Human-Computer Interaction: Communication, Cooperation, and Application Design

By Hans-Jörg Bullinger; Jürgen Ziegler | Go to book overview
information retrieval systems with some success ( Hancock-Beaulieu, 1992). Another approach is to provide a more explicit representation of the searchable information resources via graphical maps ( Card et al's 1991). The conclusion of the survey was that few systems have provided information searching support from both the query formulation and results presentation viewpoints. Another deficiency has been the ad hoc design of query languages and searching tools without reference to task models, principles of usability, or general theories of information retrieval. The survey also provided design exemplars as a source of ideas, particularly for browsing tools, and support the user's evolving search needs by relevance feedback ( Hancock-Beaulieu, 1992). The literature also yielded information for constructing a task model of information searching and deriving the following usability principles which were drawn from the task analysis, and performance criteria cited in the information science literature as well as general usability heuristics ( Nielsen, 1993):
Task-fit: design of information retrieval tools should be based on models of the users' task.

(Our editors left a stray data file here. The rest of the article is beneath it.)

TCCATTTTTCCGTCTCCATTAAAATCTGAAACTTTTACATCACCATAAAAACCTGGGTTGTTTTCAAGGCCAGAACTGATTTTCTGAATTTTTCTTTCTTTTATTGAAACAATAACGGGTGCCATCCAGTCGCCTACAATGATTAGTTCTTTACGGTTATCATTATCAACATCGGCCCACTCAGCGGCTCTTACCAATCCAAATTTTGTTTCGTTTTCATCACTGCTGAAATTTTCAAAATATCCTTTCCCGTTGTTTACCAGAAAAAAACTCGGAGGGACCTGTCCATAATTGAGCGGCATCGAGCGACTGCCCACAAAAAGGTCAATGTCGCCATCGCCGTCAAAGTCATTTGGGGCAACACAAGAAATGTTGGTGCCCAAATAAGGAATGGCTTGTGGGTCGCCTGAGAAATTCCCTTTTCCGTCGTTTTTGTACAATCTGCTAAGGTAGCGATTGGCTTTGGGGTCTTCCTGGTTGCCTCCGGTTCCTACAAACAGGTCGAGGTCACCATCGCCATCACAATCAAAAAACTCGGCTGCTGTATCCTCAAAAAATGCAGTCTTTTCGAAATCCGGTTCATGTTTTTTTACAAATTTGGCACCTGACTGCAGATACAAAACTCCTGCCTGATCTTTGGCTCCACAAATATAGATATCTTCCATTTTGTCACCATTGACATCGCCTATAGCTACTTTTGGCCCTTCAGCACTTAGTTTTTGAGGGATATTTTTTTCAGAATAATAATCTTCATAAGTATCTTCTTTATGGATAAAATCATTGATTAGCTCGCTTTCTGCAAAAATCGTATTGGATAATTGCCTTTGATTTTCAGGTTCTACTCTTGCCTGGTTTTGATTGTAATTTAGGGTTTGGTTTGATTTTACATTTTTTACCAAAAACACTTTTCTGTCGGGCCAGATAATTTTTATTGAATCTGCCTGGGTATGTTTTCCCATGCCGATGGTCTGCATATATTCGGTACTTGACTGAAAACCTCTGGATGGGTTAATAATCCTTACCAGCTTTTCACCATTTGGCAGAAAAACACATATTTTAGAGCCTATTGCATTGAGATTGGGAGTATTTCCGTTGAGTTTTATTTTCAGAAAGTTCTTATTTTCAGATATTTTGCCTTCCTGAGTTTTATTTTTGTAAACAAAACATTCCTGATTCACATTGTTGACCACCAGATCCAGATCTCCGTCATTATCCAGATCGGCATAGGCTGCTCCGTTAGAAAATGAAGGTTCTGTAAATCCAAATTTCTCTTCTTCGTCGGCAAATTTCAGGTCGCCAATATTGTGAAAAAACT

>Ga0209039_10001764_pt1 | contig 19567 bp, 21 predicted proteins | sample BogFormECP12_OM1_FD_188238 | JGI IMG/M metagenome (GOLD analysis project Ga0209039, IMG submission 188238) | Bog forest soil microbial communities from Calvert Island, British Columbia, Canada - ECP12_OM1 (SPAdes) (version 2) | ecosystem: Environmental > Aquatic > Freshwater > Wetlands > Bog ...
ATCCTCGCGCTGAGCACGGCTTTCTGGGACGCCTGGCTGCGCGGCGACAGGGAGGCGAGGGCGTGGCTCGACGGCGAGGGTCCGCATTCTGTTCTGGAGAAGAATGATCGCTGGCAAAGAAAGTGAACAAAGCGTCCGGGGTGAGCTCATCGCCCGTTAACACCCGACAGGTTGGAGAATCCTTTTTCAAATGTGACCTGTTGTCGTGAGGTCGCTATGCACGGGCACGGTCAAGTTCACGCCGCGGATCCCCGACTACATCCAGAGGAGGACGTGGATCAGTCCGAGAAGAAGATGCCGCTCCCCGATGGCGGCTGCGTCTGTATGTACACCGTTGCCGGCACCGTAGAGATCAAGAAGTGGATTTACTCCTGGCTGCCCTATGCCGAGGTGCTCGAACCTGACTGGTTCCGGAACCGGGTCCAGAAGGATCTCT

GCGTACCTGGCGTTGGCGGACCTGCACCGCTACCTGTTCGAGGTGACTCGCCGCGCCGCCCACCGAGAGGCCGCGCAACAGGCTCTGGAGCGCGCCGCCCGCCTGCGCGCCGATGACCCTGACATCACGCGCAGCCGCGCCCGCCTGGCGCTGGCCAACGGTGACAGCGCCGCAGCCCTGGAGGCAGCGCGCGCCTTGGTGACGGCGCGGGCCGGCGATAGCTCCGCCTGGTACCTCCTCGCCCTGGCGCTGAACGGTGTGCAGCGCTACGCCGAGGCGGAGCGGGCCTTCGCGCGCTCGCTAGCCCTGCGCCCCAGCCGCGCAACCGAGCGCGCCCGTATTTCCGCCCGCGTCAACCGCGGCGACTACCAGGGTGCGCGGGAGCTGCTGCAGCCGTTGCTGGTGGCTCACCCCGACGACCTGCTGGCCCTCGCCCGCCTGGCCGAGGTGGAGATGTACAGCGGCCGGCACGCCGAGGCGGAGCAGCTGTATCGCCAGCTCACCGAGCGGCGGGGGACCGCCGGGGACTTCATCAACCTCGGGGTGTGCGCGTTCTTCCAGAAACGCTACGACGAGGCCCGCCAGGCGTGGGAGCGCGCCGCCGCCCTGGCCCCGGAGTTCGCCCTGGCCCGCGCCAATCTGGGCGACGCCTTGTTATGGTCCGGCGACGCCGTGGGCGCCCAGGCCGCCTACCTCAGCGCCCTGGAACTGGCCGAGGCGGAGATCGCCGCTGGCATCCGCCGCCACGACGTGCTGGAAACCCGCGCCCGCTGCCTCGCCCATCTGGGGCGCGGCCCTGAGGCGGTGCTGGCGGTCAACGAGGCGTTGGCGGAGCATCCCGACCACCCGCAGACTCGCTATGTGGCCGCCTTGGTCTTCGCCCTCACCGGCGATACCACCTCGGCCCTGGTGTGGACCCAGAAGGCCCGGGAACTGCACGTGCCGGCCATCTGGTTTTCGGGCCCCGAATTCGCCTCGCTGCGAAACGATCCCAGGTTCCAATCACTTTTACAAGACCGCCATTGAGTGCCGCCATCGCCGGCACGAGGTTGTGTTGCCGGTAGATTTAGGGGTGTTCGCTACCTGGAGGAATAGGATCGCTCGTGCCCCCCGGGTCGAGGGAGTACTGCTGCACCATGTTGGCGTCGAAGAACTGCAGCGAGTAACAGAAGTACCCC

Compatibility with the user's language: ideally information retrieval should be mediated by natural language; however, the current state of the art in natural language understanding makes this impractical apart from restricted domains and sub-languages. However, this principle can be applied to the provision of restricted natural language, thesauri and appropriate keywords.
Proactive help for query formulation: query expression should be helped in a variety of ways; for instance, intelligent assistance for query repair and suggestion of query terms; retrieval tools should tolerate syntax errors, suggest strategies for query repair and help inexact queries by goodness of fit matching.
Help users locate appropriate information resources: the system should help users explore and choose the available information resources.
Maximise visibility of results: the user should be able to view retrieved results with minimal effort. Implementing this principle by presentation planning may save users work in controlling the system and allows easier comparison, scanning and analysis of datasets. Maximising visibility should reduce the burden on the user's working memory ( Nielsen 1993), but search times in complex displays may increase.
Adaptability of services: information searching depends on the users' experience, knowledge and configuration of searching resources. Information retrieval tools should therefore be configurable according to a user's profile of domain and device knowledge and the external system environment.

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